Cervical Cancer


Chemotherapy uses anti-cancer (cytotoxic) drugs to destroy cancer cells. It is not often used to treat cervical cancer but cisplatin (a type of chemotherapy drug) is being used more frequently in combination with radiotherapy. Several clinical trials have shown that giving cisplatin at intervals during radiotherapy can improve effectiveness in destroying cancer cells, reduce the risk of the cancer returning and increase the number of women who are cured.

Sometimes chemotherapy drugs are also given as part of a clinical trial, or as palliative care (to keep up a good quality of life and to prolong life for as long as possible when the cancer has spread to other parts of the body).

The chemotherapy drugs are usually given intravenously (by injection into a vein) at intervals or as a course of treatment at an outpatient clinic.

Chemotherapy can cause side effects, which varies according to the type of drug used, the amount given and individual reactions. Some people have few side effects, while others experience a number of them. Many of these can be controlled with medication.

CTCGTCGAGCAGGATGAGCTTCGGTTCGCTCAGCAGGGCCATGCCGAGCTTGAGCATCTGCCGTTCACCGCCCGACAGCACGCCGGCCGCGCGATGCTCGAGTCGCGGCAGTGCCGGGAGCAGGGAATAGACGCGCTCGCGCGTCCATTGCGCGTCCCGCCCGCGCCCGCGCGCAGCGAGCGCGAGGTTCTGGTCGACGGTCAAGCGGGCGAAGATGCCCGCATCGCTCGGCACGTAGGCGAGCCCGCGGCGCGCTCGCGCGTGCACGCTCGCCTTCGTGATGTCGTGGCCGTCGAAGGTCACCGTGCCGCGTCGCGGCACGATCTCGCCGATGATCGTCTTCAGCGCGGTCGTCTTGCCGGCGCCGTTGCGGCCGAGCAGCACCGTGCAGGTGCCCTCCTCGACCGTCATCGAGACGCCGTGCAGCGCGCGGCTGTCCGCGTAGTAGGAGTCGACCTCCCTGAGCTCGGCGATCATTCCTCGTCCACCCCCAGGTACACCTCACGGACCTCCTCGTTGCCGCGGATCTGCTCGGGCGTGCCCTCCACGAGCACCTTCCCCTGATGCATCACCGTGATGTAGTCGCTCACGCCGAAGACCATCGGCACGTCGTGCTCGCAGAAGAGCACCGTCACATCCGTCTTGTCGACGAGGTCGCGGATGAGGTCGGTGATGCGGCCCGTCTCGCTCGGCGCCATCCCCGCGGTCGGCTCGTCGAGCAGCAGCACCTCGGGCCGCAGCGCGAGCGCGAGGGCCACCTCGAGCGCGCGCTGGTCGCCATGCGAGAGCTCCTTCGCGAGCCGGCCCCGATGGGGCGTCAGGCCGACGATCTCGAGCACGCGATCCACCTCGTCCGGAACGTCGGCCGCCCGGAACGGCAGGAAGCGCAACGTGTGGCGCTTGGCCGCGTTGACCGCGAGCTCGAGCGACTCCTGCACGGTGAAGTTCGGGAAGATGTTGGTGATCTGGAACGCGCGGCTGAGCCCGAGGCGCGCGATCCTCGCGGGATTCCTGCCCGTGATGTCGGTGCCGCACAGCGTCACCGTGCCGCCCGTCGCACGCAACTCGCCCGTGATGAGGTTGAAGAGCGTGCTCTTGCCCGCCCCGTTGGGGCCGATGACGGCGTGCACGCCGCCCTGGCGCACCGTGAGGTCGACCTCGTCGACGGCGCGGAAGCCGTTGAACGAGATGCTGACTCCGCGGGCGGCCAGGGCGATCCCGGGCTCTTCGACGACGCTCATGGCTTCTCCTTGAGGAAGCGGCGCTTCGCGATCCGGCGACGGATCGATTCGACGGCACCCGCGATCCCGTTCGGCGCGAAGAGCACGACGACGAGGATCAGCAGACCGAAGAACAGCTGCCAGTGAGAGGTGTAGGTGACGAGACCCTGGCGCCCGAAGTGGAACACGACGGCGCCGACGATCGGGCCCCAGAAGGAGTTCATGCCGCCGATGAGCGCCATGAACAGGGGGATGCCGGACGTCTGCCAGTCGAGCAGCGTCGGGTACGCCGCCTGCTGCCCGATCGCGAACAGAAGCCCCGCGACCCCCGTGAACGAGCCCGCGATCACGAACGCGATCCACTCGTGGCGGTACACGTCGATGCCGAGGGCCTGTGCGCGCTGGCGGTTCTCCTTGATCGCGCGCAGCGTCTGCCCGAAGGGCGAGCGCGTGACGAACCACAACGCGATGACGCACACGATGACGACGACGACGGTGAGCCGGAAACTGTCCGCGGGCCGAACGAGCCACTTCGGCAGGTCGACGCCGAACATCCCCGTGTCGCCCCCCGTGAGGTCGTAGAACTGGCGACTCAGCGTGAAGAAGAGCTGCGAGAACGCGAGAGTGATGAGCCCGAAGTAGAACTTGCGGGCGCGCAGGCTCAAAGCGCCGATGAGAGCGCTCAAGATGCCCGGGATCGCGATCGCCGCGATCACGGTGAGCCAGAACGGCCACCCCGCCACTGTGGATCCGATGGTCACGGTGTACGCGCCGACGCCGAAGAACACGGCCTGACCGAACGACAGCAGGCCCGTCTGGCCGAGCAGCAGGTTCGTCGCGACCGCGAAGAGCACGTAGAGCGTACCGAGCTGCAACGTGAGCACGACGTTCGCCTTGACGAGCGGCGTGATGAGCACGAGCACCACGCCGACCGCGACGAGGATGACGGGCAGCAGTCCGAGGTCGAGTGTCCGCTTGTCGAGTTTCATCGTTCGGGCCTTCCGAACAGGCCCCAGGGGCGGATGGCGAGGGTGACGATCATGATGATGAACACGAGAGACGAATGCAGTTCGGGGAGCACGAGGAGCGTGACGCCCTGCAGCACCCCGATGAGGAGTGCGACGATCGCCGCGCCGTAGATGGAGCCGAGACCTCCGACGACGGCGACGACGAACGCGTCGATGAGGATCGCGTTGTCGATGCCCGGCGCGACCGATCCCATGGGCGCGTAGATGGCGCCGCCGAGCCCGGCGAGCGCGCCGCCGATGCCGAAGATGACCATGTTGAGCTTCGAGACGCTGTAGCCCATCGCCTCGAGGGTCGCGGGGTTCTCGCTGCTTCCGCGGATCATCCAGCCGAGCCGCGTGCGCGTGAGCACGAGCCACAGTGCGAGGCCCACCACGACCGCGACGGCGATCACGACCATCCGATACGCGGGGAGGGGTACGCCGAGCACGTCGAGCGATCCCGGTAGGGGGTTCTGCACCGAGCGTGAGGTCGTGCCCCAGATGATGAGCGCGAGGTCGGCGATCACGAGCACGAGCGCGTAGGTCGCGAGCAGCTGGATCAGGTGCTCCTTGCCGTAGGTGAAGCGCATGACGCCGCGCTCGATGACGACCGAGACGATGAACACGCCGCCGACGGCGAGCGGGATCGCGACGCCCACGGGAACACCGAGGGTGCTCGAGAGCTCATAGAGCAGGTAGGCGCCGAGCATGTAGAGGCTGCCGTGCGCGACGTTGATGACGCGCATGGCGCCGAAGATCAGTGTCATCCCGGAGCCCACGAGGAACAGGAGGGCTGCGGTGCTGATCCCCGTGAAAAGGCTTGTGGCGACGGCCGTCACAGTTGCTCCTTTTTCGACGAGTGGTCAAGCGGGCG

We interviewed two women who had chemotherapy (using cisplatin) once a week in combination with radiotherapy. One of them describes her experience.

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Chemotherapy in combination with radiotherapy is likely to cause greater side effects than chemotherapy or radiotherapy alone. Some side effects of cisplatin are nausea and vomiting, increased risk of infection, numbness and tingling in the hands and feet, mild effects to the kidneys, ringing in the ears, taste changes, loss of appetite and diarrhoea.

Both women experienced some temporary side effects. Extreme tiredness and lethargy was common. Neither of the women lost their hair.

One woman's blood count became very low and she was admitted to hospital for a brief period. She did not lose her appetite and continued to eat well during chemotherapy. The other experienced a great deal of sickness but found that medication, ginger ale and mints helped to ease this side effect. Both found that some preferences for types of food, drink or particular smells altered during chemotherapy.

One woman found that she couldn't watch television, read or be in a brightly coloured room after a chemotherapy session. 

Since 2009 National Institute for Health Care Excellence - NICE has also approved the use of topotecan in combination with cisplatin for women with recurrent cancer who have previously not been given cisplatin. We have not been able to interview any women who have had this type of chemotherapy. If you have had this treatment and would like to tell your story please email hergadmin@phc.ox.ac.uk for more details.

Last reviewed April 2014.

Last updated April 2014.


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